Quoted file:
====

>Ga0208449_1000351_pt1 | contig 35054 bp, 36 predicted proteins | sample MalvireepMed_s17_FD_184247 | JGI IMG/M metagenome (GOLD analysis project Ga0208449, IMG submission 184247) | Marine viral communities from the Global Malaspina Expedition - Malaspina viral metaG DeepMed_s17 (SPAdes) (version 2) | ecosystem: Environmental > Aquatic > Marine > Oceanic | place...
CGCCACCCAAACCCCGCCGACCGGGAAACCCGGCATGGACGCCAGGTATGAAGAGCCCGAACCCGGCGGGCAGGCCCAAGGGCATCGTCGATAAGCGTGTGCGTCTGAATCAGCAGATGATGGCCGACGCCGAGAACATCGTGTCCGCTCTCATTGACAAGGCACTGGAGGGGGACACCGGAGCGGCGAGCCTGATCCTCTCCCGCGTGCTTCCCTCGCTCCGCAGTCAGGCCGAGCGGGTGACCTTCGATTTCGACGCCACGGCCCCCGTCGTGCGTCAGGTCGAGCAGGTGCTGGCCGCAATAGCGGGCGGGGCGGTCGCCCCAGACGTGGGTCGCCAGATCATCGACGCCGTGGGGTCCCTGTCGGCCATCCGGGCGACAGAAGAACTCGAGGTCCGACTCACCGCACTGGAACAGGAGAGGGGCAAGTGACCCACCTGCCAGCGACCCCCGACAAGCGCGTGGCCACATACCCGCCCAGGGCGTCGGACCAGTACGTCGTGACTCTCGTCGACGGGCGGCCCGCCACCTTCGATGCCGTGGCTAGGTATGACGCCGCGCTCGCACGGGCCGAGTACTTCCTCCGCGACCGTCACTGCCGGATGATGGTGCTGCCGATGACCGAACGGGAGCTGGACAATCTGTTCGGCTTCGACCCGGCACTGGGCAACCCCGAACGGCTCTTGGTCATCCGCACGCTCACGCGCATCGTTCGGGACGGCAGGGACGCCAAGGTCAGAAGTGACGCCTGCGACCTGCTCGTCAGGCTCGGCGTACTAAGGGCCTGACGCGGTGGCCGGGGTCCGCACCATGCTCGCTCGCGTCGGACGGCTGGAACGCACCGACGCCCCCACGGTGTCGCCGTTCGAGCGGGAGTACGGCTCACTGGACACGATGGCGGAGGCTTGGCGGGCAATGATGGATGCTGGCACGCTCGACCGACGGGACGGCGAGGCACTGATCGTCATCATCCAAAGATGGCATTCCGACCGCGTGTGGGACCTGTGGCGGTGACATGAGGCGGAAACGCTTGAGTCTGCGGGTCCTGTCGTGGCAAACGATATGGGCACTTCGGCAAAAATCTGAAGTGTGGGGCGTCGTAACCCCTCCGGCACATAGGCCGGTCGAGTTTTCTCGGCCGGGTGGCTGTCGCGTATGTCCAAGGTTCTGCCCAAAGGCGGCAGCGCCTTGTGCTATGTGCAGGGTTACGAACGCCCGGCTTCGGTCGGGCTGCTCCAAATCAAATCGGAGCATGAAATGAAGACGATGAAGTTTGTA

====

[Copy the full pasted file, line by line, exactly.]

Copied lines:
>Ga0208449_1000351_pt1 | contig 35054 bp, 36 predicted proteins | sample MalvireepMed_s17_FD_184247 | JGI IMG/M metagenome (GOLD analysis project Ga0208449, IMG submission 184247) | Marine viral communities from the Global Malaspina Expedition - Malaspina viral metaG DeepMed_s17 (SPAdes) (version 2) | ecosystem: Environmental > Aquatic > Marine > Oceanic | place...
CGCCACCCAAACCCCGCCGACCGGGAAACCCGGCATGGACGCCAGGTATGAAGAGCCCGAACCCGGCGGGCAGGCCCAAGGGCATCGTCGATAAGCGTGTGCGTCTGAATCAGCAGATGATGGCCGACGCCGAGAACATCGTGTCCGCTCTCATTGACAAGGCACTGGAGGGGGACACCGGAGCGGCGAGCCTGATCCTCTCCCGCGTGCTTCCCTCGCTCCGCAGTCAGGCCGAGCGGGTGACCTTCGATTTCGACGCCACGGCCCCCGTCGTGCGTCAGGTCGAGCAGGTGCTGGCCGCAATAGCGGGCGGGGCGGTCGCCCCAGACGTGGGTCGCCAGATCATCGACGCCGTGGGGTCCCTGTCGGCCATCCGGGCGACAGAAGAACTCGAGGTCCGACTCACCGCACTGGAACAGGAGAGGGGCAAGTGACCCACCTGCCAGCGACCCCCGACAAGCGCGTGGCCACATACCCGCCCAGGGCGTCGGACCAGTACGTCGTGACTCTCGTCGACGGGCGGCCCGCCACCTTCGATGCCGTGGCTAGGTATGACGCCGCGCTCGCACGGGCCGAGTACTTCCTCCGCGACCGTCACTGCCGGATGATGGTGCTGCCGATGACCGAACGGGAGCTGGACAATCTGTTCGGCTTCGACCCGGCACTGGGCAACCCCGAACGGCTCTTGGTCATCCGCACGCTCACGCGCATCGTTCGGGACGGCAGGGACGCCAAGGTCAGAAGTGACGCCTGCGACCTGCTCGTCAGGCTCGGCGTACTAAGGGCCTGACGCGGTGGCCGGGGTCCGCACCATGCTCGCTCGCGTCGGACGGCTGGAACGCACCGACGCCCCCACGGTGTCGCCGTTCGAGCGGGAGTACGGCTCACTGGACACGATGGCGGAGGCTTGGCGGGCAATGATGGATGCTGGCACGCTCGACCGACGGGACGGCGAGGCACTGATCGTCATCATCCAAAGATGGCATTCCGACCGCGTGTGGGACCTGTGGCGGTGACATGAGGCGGAAACGCTTGAGTCTGCGGGTCCTGTCGTGGCAAACGATATGGGCACTTCGGCAAAAATCTGAAGTGTGGGGCGTCGTAACCCCTCCGGCACATAGGCCGGTCGAGTTTTCTCGGCCGGGTGGCTGTCGCGTATGTCCAAGGTTCTGCCCAAAGGCGGCAGCGCCTTGTGCTATGTGCAGGGTTACGAACGCCCGGCTTCGGTCGGGCTGCTCCAAATCAAATCGGAGCATGAAATGAAGACGATGAAGTTTGTA